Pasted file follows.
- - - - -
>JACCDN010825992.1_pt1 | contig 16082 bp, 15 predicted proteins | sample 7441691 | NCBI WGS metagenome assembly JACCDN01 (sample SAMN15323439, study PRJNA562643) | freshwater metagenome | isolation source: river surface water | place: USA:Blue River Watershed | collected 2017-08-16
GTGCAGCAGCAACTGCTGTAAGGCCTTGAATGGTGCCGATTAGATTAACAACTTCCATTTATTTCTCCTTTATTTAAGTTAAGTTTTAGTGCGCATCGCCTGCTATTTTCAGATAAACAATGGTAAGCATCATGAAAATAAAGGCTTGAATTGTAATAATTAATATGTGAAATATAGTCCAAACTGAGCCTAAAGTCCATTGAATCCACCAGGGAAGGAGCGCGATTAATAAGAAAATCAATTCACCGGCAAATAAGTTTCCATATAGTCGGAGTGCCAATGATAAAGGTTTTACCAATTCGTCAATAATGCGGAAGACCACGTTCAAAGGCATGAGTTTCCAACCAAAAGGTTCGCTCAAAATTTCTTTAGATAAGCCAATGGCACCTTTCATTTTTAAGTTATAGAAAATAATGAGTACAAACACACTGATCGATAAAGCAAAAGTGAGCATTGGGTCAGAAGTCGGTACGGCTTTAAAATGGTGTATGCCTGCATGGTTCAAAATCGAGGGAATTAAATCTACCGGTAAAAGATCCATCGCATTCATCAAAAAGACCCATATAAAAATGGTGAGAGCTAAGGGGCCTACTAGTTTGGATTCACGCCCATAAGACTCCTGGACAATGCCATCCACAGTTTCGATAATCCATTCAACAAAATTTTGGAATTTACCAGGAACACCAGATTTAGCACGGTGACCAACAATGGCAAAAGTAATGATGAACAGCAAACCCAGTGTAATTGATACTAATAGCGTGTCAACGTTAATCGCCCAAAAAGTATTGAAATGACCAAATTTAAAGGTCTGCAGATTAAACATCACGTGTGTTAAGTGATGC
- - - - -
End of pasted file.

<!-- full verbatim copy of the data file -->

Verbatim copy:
>JACCDN010825992.1_pt1 | contig 16082 bp, 15 predicted proteins | sample 7441691 | NCBI WGS metagenome assembly JACCDN01 (sample SAMN15323439, study PRJNA562643) | freshwater metagenome | isolation source: river surface water | place: USA:Blue River Watershed | collected 2017-08-16
GTGCAGCAGCAACTGCTGTAAGGCCTTGAATGGTGCCGATTAGATTAACAACTTCCATTTATTTCTCCTTTATTTAAGTTAAGTTTTAGTGCGCATCGCCTGCTATTTTCAGATAAACAATGGTAAGCATCATGAAAATAAAGGCTTGAATTGTAATAATTAATATGTGAAATATAGTCCAAACTGAGCCTAAAGTCCATTGAATCCACCAGGGAAGGAGCGCGATTAATAAGAAAATCAATTCACCGGCAAATAAGTTTCCATATAGTCGGAGTGCCAATGATAAAGGTTTTACCAATTCGTCAATAATGCGGAAGACCACGTTCAAAGGCATGAGTTTCCAACCAAAAGGTTCGCTCAAAATTTCTTTAGATAAGCCAATGGCACCTTTCATTTTTAAGTTATAGAAAATAATGAGTACAAACACACTGATCGATAAAGCAAAAGTGAGCATTGGGTCAGAAGTCGGTACGGCTTTAAAATGGTGTATGCCTGCATGGTTCAAAATCGAGGGAATTAAATCTACCGGTAAAAGATCCATCGCATTCATCAAAAAGACCCATATAAAAATGGTGAGAGCTAAGGGGCCTACTAGTTTGGATTCACGCCCATAAGACTCCTGGACAATGCCATCCACAGTTTCGATAATCCATTCAACAAAATTTTGGAATTTACCAGGAACACCAGATTTAGCACGGTGACCAACAATGGCAAAAGTAATGATGAACAGCAAACCCAGTGTAATTGATACTAATAGCGTGTCAACGTTAATCGCCCAAAAAGTATTGAAATGACCAAATTTAAAGGTCTGCAGATTAAACATCACGTGTGTTAAGTGATGC